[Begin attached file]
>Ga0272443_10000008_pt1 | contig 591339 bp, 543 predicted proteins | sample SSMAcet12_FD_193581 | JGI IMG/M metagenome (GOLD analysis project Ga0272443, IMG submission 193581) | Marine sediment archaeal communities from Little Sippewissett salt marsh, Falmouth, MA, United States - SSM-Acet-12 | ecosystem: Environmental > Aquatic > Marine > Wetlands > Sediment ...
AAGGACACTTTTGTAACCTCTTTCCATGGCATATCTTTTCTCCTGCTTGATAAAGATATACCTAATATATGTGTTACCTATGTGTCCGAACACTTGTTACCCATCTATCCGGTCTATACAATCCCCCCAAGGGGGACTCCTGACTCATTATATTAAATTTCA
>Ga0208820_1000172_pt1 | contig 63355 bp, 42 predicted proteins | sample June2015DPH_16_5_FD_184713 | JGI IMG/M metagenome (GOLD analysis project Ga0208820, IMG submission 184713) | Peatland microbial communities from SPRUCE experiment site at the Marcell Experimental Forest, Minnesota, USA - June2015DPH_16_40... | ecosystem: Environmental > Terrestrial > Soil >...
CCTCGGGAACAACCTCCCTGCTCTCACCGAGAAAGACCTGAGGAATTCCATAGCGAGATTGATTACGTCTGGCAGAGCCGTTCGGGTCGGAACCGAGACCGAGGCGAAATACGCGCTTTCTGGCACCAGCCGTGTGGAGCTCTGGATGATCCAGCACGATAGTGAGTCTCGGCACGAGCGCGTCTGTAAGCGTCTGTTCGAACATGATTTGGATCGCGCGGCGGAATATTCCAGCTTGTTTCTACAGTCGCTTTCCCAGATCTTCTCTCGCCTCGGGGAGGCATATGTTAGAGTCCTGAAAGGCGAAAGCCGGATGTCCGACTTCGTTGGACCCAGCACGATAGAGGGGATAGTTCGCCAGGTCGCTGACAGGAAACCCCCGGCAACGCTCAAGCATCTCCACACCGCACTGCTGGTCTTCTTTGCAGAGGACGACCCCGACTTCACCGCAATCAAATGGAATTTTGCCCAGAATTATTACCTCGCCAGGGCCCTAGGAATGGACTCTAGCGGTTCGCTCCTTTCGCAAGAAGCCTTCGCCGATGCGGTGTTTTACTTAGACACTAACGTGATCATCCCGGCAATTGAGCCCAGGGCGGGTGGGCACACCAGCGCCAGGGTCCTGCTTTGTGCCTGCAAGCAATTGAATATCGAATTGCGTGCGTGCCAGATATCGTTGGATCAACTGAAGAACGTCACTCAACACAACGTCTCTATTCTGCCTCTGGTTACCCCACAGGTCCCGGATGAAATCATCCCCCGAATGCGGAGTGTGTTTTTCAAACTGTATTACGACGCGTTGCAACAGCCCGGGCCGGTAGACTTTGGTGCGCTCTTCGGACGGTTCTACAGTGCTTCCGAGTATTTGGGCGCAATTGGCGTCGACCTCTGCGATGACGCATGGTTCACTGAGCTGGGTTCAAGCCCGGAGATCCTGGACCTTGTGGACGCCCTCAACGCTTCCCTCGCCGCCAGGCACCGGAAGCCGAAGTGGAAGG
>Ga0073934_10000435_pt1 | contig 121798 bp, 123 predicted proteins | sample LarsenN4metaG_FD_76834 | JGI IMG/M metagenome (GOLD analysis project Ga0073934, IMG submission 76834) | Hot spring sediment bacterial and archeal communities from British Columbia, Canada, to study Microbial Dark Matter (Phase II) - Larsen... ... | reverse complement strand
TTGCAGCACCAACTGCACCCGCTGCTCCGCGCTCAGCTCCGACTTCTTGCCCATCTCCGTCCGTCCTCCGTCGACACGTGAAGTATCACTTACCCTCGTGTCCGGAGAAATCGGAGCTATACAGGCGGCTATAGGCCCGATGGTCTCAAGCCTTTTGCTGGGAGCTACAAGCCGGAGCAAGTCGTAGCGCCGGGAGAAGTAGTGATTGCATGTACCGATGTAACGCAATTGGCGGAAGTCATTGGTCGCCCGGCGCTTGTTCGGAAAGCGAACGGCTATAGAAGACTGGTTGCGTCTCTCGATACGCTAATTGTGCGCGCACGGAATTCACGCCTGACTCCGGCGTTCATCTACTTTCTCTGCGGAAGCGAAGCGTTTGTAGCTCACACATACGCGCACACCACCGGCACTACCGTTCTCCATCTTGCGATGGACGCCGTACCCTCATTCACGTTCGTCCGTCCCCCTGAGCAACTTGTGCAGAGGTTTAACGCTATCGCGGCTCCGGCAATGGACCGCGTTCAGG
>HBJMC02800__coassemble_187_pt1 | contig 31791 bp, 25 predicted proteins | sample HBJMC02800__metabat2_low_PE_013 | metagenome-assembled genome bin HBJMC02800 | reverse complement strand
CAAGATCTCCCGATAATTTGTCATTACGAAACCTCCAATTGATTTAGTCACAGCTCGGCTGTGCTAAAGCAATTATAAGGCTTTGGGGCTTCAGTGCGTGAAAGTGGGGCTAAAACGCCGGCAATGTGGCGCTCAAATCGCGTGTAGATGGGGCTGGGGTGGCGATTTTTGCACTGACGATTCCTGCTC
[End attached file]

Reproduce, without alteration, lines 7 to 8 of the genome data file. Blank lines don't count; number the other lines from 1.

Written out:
>HBJMC02800__coassemble_187_pt1 | contig 31791 bp, 25 predicted proteins | sample HBJMC02800__metabat2_low_PE_013 | metagenome-assembled genome bin HBJMC02800 | reverse complement strand
CAAGATCTCCCGATAATTTGTCATTACGAAACCTCCAATTGATTTAGTCACAGCTCGGCTGTGCTAAAGCAATTATAAGGCTTTGGGGCTTCAGTGCGTGAAAGTGGGGCTAAAACGCCGGCAATGTGGCGCTCAAATCGCGTGTAGATGGGGCTGGGGTGGCGATTTTTGCACTGACGATTCCTGCTC